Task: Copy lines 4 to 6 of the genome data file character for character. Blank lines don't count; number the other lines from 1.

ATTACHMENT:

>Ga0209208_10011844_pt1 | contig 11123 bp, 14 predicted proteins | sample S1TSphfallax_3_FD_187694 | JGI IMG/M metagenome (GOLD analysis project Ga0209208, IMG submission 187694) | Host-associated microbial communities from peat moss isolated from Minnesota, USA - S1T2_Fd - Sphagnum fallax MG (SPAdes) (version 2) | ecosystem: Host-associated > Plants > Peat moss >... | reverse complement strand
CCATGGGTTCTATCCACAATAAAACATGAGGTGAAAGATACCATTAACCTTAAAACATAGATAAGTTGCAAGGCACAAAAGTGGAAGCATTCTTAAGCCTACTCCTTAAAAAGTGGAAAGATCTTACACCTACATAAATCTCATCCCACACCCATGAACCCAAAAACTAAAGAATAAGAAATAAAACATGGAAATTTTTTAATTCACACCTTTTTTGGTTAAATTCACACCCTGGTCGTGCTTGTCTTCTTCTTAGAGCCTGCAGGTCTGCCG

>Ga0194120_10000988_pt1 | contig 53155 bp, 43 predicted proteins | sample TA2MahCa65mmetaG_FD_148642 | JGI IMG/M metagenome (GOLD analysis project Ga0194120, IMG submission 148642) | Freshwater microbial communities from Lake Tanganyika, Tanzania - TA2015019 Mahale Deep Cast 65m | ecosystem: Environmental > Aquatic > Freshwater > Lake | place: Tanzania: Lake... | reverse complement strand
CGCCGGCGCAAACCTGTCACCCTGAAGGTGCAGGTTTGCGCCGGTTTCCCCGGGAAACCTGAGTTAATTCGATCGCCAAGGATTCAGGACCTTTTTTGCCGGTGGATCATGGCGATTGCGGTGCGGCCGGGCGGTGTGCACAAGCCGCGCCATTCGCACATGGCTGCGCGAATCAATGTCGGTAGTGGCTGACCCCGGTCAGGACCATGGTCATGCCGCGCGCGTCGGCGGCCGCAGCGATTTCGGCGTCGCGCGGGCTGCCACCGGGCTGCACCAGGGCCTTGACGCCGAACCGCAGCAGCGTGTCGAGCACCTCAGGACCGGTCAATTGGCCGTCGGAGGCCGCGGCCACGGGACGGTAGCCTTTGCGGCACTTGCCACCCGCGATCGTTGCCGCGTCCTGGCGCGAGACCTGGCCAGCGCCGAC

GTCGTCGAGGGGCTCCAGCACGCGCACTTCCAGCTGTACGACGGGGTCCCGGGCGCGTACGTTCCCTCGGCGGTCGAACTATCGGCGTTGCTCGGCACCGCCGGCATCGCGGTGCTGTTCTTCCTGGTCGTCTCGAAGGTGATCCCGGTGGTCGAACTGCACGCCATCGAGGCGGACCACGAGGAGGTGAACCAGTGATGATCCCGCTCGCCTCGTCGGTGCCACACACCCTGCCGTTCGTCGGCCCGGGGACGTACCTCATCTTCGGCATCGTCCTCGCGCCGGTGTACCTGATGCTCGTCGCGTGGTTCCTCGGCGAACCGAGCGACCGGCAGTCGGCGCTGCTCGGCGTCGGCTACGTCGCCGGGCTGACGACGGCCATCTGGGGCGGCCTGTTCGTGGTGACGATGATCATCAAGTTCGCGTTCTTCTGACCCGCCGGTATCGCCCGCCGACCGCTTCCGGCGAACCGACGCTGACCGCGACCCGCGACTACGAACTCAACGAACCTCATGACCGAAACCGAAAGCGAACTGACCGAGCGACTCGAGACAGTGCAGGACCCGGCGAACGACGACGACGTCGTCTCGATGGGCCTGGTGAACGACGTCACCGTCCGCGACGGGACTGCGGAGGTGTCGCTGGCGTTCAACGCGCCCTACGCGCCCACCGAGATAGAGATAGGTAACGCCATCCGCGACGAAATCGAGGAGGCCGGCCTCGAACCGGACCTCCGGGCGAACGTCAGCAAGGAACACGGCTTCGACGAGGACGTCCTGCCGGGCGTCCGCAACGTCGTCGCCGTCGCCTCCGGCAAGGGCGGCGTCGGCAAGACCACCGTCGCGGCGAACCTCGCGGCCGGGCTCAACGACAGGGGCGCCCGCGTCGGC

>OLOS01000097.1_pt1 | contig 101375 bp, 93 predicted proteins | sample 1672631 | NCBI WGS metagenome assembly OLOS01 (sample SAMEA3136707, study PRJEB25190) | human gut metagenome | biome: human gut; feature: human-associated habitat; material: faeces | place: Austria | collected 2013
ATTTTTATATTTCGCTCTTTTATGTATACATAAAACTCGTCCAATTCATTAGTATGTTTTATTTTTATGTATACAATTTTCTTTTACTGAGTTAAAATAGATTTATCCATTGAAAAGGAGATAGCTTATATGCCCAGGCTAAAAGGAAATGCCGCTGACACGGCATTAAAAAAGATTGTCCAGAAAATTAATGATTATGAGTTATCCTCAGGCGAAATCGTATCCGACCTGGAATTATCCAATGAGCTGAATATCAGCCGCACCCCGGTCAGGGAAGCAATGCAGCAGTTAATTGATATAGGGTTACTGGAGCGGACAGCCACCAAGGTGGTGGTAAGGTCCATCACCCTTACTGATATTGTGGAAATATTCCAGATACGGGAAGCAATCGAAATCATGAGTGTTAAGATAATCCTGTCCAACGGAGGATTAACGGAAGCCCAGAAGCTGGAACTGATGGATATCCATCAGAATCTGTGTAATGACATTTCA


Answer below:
CGCCGGCGCAAACCTGTCACCCTGAAGGTGCAGGTTTGCGCCGGTTTCCCCGGGAAACCTGAGTTAATTCGATCGCCAAGGATTCAGGACCTTTTTTGCCGGTGGATCATGGCGATTGCGGTGCGGCCGGGCGGTGTGCACAAGCCGCGCCATTCGCACATGGCTGCGCGAATCAATGTCGGTAGTGGCTGACCCCGGTCAGGACCATGGTCATGCCGCGCGCGTCGGCGGCCGCAGCGATTTCGGCGTCGCGCGGGCTGCCACCGGGCTGCACCAGGGCCTTGACGCCGAACCGCAGCAGCGTGTCGAGCACCTCAGGACCGGTCAATTGGCCGTCGGAGGCCGCGGCCACGGGACGGTAGCCTTTGCGGCACTTGCCACCCGCGATCGTTGCCGCGTCCTGGCGCGAGACCTGGCCAGCGCCGAC

GTCGTCGAGGGGCTCCAGCACGCGCACTTCCAGCTGTACGACGGGGTCCCGGGCGCGTACGTTCCCTCGGCGGTCGAACTATCGGCGTTGCTCGGCACCGCCGGCATCGCGGTGCTGTTCTTCCTGGTCGTCTCGAAGGTGATCCCGGTGGTCGAACTGCACGCCATCGAGGCGGACCACGAGGAGGTGAACCAGTGATGATCCCGCTCGCCTCGTCGGTGCCACACACCCTGCCGTTCGTCGGCCCGGGGACGTACCTCATCTTCGGCATCGTCCTCGCGCCGGTGTACCTGATGCTCGTCGCGTGGTTCCTCGGCGAACCGAGCGACCGGCAGTCGGCGCTGCTCGGCGTCGGCTACGTCGCCGGGCTGACGACGGCCATCTGGGGCGGCCTGTTCGTGGTGACGATGATCATCAAGTTCGCGTTCTTCTGACCCGCCGGTATCGCCCGCCGACCGCTTCCGGCGAACCGACGCTGACCGCGACCCGCGACTACGAACTCAACGAACCTCATGACCGAAACCGAAAGCGAACTGACCGAGCGACTCGAGACAGTGCAGGACCCGGCGAACGACGACGACGTCGTCTCGATGGGCCTGGTGAACGACGTCACCGTCCGCGACGGGACTGCGGAGGTGTCGCTGGCGTTCAACGCGCCCTACGCGCCCACCGAGATAGAGATAGGTAACGCCATCCGCGACGAAATCGAGGAGGCCGGCCTCGAACCGGACCTCCGGGCGAACGTCAGCAAGGAACACGGCTTCGACGAGGACGTCCTGCCGGGCGTCCGCAACGTCGTCGCCGTCGCCTCCGGCAAGGGCGGCGTCGGCAAGACCACCGTCGCGGCGAACCTCGCGGCCGGGCTCAACGACAGGGGCGCCCGCGTCGGC

>OLOS01000097.1_pt1 | contig 101375 bp, 93 predicted proteins | sample 1672631 | NCBI WGS metagenome assembly OLOS01 (sample SAMEA3136707, study PRJEB25190) | human gut metagenome | biome: human gut; feature: human-associated habitat; material: faeces | place: Austria | collected 2013